After reading my last post, 5S Your Email Inbox, a couple of colleagues asked whether they could apply 5S to sending emails as well. Here are the guidelines that I use – I’m sure others have their methods, too, so feel free to share your own best practices!
1. Ask yourself, does the recipient really need this email? What is it that you want them to do with it when they get it? What makes this email, out of the 250 they will receive today, worthy of their stressed and limited time? If it’s not needed, don’t send it. (But, see the note about thank-you emails below.)
2. Be careful of cc’s (copy-to) and bcc’s (blind copies). Don’t add people to the distribution list as a way to let the primary recipient know that you don’t trust them to take action, or you’re setting up a blame-sharing scenario (trust me, they’ll figure this out without you telling them). And I’ve been burned by bcc’ing something to which the bcc’d individual responded by hitting reply all. Very embarrassing.
3. Know when to pick up the phone. For any email with more than 3 back-and-forth volleys, I call the person to finish the conversation. And some communication just shouldn’t be done by email. You already know that readers can attribute “tone of voice” to email communications, so if you’ve got something sensitive or confidential to share, do it in person or by phone.
1. Help recipients know what you want them to do with the email. Put it in the title: Project XXX (please read and provide feedback by Friday). Status of Team YYY (please respond with any questions). Action Plan for Department ZZZ (Urgent – Action Needed by End of Business Day). Meeting Notes from xx/yy/zz (Review and File).
2. Remember that a lot of folks scan through emails using the Preview function. Put the most important things in the top 2 or 3 lines of the email, including an executive summary, action requested and deadlines (if not in the title).
3. If you’re sending to more than one person, be very clear if there are specific action items requested of some individuals, versus the expectation that they will read-and-review.
1. If the email is longer than a couple of paragraphs, consider sending an attachment instead. Within the email, use bullet points to draw attention to important issues. Use bolding (sparingly) to draw the eye to essential points or deadlines.
2. If you are sending an attachment, consider sending the PDF version to save space.
3. Review your email before sending it. Take out any unnecessary verbage – be concise and at the end, close by saying something like “please feel free to contact me if you have any questions or concerns about the above.” Trust that your readers will let you know if they need more info.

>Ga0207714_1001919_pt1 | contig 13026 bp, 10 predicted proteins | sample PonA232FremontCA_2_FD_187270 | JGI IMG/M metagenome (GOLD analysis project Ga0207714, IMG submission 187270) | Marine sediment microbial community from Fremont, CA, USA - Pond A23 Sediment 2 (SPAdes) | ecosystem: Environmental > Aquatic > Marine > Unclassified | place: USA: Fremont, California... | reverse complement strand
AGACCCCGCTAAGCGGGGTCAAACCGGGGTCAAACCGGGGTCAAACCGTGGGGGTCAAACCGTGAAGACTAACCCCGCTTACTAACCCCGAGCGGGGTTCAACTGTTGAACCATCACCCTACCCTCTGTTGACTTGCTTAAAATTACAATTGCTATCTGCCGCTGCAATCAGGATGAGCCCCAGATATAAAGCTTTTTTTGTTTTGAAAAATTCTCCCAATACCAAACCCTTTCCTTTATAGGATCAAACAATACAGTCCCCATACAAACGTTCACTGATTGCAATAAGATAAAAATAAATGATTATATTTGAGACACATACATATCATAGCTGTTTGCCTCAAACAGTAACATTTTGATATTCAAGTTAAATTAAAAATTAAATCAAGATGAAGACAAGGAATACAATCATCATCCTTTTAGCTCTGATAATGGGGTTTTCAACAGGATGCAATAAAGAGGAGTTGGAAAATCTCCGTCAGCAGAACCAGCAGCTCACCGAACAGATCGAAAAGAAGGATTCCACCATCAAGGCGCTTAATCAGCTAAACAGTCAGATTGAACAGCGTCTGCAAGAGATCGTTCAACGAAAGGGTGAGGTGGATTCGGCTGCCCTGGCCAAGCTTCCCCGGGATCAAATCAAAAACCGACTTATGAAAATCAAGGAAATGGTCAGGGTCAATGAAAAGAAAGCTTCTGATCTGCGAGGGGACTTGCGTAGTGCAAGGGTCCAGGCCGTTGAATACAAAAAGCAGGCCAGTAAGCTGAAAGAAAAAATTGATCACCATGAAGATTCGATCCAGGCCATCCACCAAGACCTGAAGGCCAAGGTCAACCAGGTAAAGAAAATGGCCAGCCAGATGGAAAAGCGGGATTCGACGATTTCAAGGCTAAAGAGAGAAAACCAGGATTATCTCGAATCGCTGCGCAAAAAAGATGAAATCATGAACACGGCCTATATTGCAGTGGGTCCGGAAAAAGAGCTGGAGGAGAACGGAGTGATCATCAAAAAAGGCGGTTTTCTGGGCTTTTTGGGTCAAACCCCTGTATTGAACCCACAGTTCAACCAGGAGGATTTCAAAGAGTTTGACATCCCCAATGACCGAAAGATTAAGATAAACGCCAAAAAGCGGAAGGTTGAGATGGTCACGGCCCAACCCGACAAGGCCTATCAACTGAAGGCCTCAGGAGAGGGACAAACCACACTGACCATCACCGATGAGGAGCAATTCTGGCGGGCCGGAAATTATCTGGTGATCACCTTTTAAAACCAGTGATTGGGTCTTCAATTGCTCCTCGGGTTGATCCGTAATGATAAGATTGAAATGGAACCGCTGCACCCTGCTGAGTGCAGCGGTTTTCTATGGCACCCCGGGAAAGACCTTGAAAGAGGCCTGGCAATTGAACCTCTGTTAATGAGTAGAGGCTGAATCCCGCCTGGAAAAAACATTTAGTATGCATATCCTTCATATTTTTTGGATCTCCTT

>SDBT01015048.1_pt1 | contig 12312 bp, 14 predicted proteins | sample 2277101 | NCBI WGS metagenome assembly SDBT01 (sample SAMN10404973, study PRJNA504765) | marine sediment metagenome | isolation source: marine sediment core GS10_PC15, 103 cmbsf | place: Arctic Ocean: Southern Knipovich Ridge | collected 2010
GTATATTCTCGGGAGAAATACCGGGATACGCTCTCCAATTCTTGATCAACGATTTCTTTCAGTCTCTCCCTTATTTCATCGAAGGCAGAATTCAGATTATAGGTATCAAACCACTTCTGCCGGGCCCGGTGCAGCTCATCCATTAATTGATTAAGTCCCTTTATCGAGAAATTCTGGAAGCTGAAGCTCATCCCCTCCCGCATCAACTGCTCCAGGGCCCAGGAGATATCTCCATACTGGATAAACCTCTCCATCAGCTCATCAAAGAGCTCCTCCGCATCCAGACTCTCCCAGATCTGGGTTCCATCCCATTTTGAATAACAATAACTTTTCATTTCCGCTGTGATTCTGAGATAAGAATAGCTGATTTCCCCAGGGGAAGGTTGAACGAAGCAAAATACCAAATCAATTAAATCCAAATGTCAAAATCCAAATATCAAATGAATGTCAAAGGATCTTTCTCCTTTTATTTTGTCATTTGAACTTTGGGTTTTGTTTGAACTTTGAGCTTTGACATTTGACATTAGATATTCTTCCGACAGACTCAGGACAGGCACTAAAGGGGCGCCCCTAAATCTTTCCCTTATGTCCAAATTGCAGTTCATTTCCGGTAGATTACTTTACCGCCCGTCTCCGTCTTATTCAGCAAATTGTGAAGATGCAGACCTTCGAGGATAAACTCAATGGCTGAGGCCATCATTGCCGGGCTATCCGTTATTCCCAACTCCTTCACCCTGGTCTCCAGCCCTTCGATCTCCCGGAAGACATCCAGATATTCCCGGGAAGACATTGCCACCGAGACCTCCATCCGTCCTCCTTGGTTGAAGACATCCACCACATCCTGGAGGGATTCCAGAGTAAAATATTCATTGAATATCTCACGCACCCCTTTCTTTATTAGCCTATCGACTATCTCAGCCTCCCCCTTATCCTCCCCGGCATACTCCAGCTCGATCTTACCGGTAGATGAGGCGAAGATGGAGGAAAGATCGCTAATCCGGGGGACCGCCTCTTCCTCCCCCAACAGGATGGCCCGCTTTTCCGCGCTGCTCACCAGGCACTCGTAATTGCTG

1. Many time-management experts think that you should set a certain time aside each day to read and reply to emails. In the spirit of continuous flow, that doesn’t work for me, but only you can decide how to handle your inbox. Pick a method that works for you, and practice it.
2. You can sort your sent mail into folders, so you can easily find it again – it’s an option you can consider. Also, did you know that you can drag your sent email into your in-box folders? That way you can keep all your to-and-from correspondence together, if that works for you.
1. Make up a little email audit form to review when sending email, comprised of the check-points you want to review before you hit send. Mine looks like this:
- Check, do all recipients need this email? Check cc’s. Phone instead?
- Action requested vs review – clear to all recipients?
- Concise enough? Need attachment?
- OK to go?
I’ve been asked about those little “thank you” or acknowledgement emails; some people love them, some think they’re a waste of email space. I love to get them, I appreciate them, I feel warm and fuzzy about them, and then I delete them.
A note about tracking: To me, it always feels a bit like “Big Brother is watching you” when I get the notice that the sender wants to know when I’ve read the email. I use tracking very sparingly; I’d rather set a reasonable timeframe for response and then give the recipient a nudge if they don’t get back to me. But, it’s a personal preference; I know some people who track all their emails (just as I know some who flag every email “high importance”).
Lastly: Your email signature / contact info is an essential part of business communication. Don’t just sign “love, Sue” – if someone needs to call you back or fax you a response, it’s very frustrating to have to go searching for the information. The basics include: Name, title, company, mailing address, phone, fax, email, website if there is one. Use with caution: motivational quotes, images that add size to the email, blinking or moving graphics, background stationary, fonts other than web-safe (Arial, Verdana, Courier, Times New Roman).
Now that I’ve shared my preferences, I’d love to know what other methods you are using to send emails in a Lean manner!